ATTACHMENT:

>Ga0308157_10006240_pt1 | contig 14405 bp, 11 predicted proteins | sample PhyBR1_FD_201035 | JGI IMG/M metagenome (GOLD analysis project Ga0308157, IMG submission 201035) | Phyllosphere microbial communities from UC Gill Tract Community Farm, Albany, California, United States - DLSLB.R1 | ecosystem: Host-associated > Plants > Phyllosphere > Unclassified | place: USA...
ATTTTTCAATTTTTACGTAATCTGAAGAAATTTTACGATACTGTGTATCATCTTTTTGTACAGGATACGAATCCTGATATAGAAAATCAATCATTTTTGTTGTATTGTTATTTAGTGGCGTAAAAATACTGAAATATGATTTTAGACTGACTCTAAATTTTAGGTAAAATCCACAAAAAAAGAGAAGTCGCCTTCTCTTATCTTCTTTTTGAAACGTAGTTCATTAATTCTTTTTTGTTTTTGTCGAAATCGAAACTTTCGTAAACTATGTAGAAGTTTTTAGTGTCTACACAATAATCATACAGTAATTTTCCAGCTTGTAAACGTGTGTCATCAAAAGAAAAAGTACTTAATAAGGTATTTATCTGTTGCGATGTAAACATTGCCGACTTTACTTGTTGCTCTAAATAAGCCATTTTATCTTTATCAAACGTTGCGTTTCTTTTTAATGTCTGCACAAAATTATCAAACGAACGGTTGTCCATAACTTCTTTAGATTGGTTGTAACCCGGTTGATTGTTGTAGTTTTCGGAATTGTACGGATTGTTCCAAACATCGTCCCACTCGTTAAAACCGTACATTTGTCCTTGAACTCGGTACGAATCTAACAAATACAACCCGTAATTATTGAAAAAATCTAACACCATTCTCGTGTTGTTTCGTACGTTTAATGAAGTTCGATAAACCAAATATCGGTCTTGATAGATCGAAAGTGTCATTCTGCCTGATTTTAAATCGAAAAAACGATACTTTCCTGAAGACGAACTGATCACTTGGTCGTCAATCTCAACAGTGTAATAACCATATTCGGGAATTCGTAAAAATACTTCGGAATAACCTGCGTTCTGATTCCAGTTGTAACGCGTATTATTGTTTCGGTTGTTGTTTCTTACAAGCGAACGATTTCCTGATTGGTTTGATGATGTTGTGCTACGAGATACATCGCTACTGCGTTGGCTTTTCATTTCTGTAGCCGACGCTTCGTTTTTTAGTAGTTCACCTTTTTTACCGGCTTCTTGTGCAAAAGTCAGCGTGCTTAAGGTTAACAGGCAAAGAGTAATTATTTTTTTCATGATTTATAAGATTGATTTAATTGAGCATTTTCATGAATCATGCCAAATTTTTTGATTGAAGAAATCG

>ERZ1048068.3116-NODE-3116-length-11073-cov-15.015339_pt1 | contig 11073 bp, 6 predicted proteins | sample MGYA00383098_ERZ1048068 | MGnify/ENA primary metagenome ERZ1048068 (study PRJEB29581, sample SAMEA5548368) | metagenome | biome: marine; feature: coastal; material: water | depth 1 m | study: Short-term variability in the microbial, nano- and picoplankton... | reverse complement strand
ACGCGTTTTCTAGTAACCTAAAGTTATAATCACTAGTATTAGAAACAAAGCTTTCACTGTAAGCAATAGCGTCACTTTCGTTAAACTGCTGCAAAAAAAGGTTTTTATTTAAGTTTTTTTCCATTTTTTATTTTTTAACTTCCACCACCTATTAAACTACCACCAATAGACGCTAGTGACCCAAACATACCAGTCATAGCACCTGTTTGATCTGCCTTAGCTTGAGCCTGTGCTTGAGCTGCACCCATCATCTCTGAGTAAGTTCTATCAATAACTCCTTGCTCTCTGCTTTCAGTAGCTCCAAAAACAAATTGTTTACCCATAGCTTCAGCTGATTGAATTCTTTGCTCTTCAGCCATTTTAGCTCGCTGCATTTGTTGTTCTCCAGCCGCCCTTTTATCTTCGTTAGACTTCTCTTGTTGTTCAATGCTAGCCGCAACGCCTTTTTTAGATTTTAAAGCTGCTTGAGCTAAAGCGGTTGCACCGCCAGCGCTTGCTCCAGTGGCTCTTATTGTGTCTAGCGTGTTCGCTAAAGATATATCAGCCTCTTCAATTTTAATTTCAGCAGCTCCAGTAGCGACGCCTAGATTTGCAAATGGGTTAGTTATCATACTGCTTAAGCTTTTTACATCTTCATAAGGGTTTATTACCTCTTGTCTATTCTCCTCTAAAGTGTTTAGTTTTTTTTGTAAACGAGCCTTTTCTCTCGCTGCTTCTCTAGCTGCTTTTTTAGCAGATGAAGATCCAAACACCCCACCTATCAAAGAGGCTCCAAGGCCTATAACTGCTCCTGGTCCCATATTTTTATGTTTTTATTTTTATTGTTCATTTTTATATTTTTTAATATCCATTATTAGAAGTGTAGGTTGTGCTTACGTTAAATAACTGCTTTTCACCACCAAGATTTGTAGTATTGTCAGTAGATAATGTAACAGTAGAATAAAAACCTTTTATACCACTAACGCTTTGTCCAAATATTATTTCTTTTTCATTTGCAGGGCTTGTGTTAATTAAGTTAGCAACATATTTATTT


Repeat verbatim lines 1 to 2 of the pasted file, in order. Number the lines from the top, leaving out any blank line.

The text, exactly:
>Ga0308157_10006240_pt1 | contig 14405 bp, 11 predicted proteins | sample PhyBR1_FD_201035 | JGI IMG/M metagenome (GOLD analysis project Ga0308157, IMG submission 201035) | Phyllosphere microbial communities from UC Gill Tract Community Farm, Albany, California, United States - DLSLB.R1 | ecosystem: Host-associated > Plants > Phyllosphere > Unclassified | place: USA...
ATTTTTCAATTTTTACGTAATCTGAAGAAATTTTACGATACTGTGTATCATCTTTTTGTACAGGATACGAATCCTGATATAGAAAATCAATCATTTTTGTTGTATTGTTATTTAGTGGCGTAAAAATACTGAAATATGATTTTAGACTGACTCTAAATTTTAGGTAAAATCCACAAAAAAAGAGAAGTCGCCTTCTCTTATCTTCTTTTTGAAACGTAGTTCATTAATTCTTTTTTGTTTTTGTCGAAATCGAAACTTTCGTAAACTATGTAGAAGTTTTTAGTGTCTACACAATAATCATACAGTAATTTTCCAGCTTGTAAACGTGTGTCATCAAAAGAAAAAGTACTTAATAAGGTATTTATCTGTTGCGATGTAAACATTGCCGACTTTACTTGTTGCTCTAAATAAGCCATTTTATCTTTATCAAACGTTGCGTTTCTTTTTAATGTCTGCACAAAATTATCAAACGAACGGTTGTCCATAACTTCTTTAGATTGGTTGTAACCCGGTTGATTGTTGTAGTTTTCGGAATTGTACGGATTGTTCCAAACATCGTCCCACTCGTTAAAACCGTACATTTGTCCTTGAACTCGGTACGAATCTAACAAATACAACCCGTAATTATTGAAAAAATCTAACACCATTCTCGTGTTGTTTCGTACGTTTAATGAAGTTCGATAAACCAAATATCGGTCTTGATAGATCGAAAGTGTCATTCTGCCTGATTTTAAATCGAAAAAACGATACTTTCCTGAAGACGAACTGATCACTTGGTCGTCAATCTCAACAGTGTAATAACCATATTCGGGAATTCGTAAAAATACTTCGGAATAACCTGCGTTCTGATTCCAGTTGTAACGCGTATTATTGTTTCGGTTGTTGTTTCTTACAAGCGAACGATTTCCTGATTGGTTTGATGATGTTGTGCTACGAGATACATCGCTACTGCGTTGGCTTTTCATTTCTGTAGCCGACGCTTCGTTTTTTAGTAGTTCACCTTTTTTACCGGCTTCTTGTGCAAAAGTCAGCGTGCTTAAGGTTAACAGGCAAAGAGTAATTATTTTTTTCATGATTTATAAGATTGATTTAATTGAGCATTTTCATGAATCATGCCAAATTTTTTGATTGAAGAAATCG